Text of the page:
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Variability in market uptake of psychotropic medications in Europe reflects cultural diversity.

Hoebert, J.M., Mantel-Teeuwisse, A.K., Leufkens, H.G.M., Dijk, L. van. Variability in market uptake of psychotropic medications in Europe reflects cultural diversity. BMC Health Services Research: 2017, 17(702)
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In the last 20–30 years, many international studies have found substantial differences in the use of (older) psychotropic medication between European countries.
The majority mentioned an important role for attitudes and beliefs towards psychotropic medication. So far, no studies have looked into the effects of cultural diversity on the use of new medications entering the market. As national cultures relate deeply to held values regarding, for example, what is seen as effective versus ineffective or safe versus dangerous, (cultural) diversity in decision making around the role of new medications in clinical practice may already be expected from the first day after market authorization.

This study examined the relation between cultural diversity, described in Hofstede’s model of cultural dimensions (Power Distance, Individualism, Masculinity, Uncertainty Avoidance, Indulgence and Long-Term Orientation) and utilization of three new psychotropic medications, namely aripiprazole, duloxetine and pregabalin in Europe. Country level sales data of the case study medications were correlated to country-specific scores of Hofstede’s cultural dimensions. IMS Health’s MIDAS database has been used for sales data (converted to Defined Daily Doses/1000 inhabitants/day) for the case study medications from the market authorization date in 2004 until December 2009 for 23 EU member states.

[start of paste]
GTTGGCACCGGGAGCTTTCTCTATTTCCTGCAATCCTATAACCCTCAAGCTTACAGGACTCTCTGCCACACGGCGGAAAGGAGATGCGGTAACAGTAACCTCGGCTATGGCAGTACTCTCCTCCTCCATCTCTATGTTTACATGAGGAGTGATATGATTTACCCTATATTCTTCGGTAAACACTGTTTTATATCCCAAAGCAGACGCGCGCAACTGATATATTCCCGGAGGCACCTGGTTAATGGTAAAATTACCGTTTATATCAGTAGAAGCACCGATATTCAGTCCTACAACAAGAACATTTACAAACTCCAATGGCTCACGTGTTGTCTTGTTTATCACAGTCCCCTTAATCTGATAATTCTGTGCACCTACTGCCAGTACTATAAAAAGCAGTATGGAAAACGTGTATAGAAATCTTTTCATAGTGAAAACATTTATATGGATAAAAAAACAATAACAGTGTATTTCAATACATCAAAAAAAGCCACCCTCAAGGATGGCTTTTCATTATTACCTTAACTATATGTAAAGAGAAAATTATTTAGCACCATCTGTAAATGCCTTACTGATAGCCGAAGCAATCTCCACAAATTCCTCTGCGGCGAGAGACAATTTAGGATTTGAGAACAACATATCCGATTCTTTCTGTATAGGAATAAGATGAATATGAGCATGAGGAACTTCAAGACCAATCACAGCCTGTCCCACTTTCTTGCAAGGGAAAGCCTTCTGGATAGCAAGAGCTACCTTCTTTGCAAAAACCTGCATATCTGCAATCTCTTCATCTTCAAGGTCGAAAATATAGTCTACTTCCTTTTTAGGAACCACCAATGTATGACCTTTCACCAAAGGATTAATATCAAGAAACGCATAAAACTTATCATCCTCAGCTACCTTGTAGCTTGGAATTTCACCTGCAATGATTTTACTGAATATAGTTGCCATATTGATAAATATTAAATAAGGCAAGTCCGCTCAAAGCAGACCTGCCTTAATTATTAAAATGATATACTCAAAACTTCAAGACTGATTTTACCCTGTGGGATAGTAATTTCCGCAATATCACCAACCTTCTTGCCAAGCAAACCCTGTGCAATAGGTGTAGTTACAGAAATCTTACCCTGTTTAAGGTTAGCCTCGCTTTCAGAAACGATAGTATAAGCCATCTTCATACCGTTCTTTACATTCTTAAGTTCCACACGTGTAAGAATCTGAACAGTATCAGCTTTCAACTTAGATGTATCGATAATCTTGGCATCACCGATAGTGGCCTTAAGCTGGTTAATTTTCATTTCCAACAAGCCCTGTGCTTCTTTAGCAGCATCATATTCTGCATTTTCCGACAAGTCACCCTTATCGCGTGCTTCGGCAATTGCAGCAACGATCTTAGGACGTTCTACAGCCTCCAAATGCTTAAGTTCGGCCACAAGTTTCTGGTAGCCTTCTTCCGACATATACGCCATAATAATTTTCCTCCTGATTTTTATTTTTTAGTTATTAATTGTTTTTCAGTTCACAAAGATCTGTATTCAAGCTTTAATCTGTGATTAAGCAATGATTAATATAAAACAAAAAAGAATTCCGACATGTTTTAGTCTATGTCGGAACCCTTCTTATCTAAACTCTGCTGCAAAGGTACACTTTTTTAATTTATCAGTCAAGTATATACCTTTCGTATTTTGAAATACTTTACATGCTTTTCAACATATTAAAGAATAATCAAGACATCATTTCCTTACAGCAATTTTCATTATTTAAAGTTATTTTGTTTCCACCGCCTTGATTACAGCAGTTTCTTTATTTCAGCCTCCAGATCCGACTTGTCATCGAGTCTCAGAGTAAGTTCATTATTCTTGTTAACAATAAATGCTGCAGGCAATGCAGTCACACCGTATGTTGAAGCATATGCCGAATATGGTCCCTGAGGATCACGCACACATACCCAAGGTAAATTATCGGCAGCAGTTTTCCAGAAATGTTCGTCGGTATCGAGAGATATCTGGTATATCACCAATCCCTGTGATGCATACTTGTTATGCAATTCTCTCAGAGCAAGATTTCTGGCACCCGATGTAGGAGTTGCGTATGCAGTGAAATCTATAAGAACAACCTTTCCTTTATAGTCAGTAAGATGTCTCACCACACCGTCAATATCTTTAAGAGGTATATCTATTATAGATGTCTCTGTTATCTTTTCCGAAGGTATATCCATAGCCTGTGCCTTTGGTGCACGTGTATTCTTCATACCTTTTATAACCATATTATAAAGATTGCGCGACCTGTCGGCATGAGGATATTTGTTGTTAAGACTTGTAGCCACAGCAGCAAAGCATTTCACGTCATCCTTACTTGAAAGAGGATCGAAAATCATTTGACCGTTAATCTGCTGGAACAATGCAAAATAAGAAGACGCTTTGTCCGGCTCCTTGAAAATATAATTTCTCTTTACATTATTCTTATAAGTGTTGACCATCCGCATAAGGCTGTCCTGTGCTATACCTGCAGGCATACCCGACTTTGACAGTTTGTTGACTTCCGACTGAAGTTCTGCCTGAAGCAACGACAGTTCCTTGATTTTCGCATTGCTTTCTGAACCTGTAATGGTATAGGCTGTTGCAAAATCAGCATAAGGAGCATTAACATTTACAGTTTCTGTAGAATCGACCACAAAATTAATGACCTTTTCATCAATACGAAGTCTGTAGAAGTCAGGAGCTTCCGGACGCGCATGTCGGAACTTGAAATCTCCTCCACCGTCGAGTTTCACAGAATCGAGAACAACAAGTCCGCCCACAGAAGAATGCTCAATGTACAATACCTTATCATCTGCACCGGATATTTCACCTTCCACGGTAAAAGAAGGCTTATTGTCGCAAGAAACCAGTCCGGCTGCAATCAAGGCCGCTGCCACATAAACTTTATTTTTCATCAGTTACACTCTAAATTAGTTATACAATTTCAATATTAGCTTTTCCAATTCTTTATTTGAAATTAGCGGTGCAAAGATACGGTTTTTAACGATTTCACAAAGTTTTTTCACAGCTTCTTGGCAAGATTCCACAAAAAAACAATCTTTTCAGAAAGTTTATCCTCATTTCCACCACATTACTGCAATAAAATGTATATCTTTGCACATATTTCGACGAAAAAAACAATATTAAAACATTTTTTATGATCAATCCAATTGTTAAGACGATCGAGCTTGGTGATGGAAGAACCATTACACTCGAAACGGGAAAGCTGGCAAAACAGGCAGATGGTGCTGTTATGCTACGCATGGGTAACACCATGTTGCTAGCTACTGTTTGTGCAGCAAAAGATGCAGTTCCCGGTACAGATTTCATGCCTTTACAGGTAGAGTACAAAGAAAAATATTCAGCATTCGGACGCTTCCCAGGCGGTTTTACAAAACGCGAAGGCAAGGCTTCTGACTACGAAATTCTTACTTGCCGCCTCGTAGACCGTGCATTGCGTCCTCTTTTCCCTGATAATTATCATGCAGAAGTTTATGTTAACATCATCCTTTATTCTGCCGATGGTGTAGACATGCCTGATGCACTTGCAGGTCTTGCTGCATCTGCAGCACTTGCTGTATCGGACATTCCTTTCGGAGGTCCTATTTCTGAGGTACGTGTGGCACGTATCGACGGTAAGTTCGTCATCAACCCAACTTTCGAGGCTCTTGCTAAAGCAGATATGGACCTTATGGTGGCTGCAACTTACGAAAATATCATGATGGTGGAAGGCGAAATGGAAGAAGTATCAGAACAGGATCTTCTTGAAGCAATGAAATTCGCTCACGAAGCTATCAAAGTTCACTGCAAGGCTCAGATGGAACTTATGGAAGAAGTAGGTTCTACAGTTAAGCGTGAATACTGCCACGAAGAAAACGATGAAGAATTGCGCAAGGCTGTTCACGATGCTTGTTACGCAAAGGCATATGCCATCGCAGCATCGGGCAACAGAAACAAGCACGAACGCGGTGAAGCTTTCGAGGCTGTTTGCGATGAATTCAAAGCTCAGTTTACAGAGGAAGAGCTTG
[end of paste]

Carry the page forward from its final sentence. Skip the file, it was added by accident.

Consumption of the case study medications was seen in all countries. In general, pregabalin was used more often than aripiprazole and duloxetine. In 2 years after market authorization, approximately 80% of all countries have reported use of all three molecules.
Correlations between Hofstede dimensions individualism, long-term orientation and indulgence and total use of the case study medications tended to become stronger over time, but they were only statistically significant for indulgence at two years after market authorization (rho = 0.51, p = 0.014) and three years after market authorization (rho = 0.54, p = 0.008). A more detailed analysis showed (slight) variation by molecule.

This study is a first step in including cultural dimensions when explaining cross-national variation in the use of new medications. The results indicate that indulgence, however marginally, is a cultural aspect that relates to the utilization of new psychotropic medications, suggesting that within the cultural context, less regulation of social norms is a main factor in explaining cross-national variation in uptake of these medications. (aut. ref.)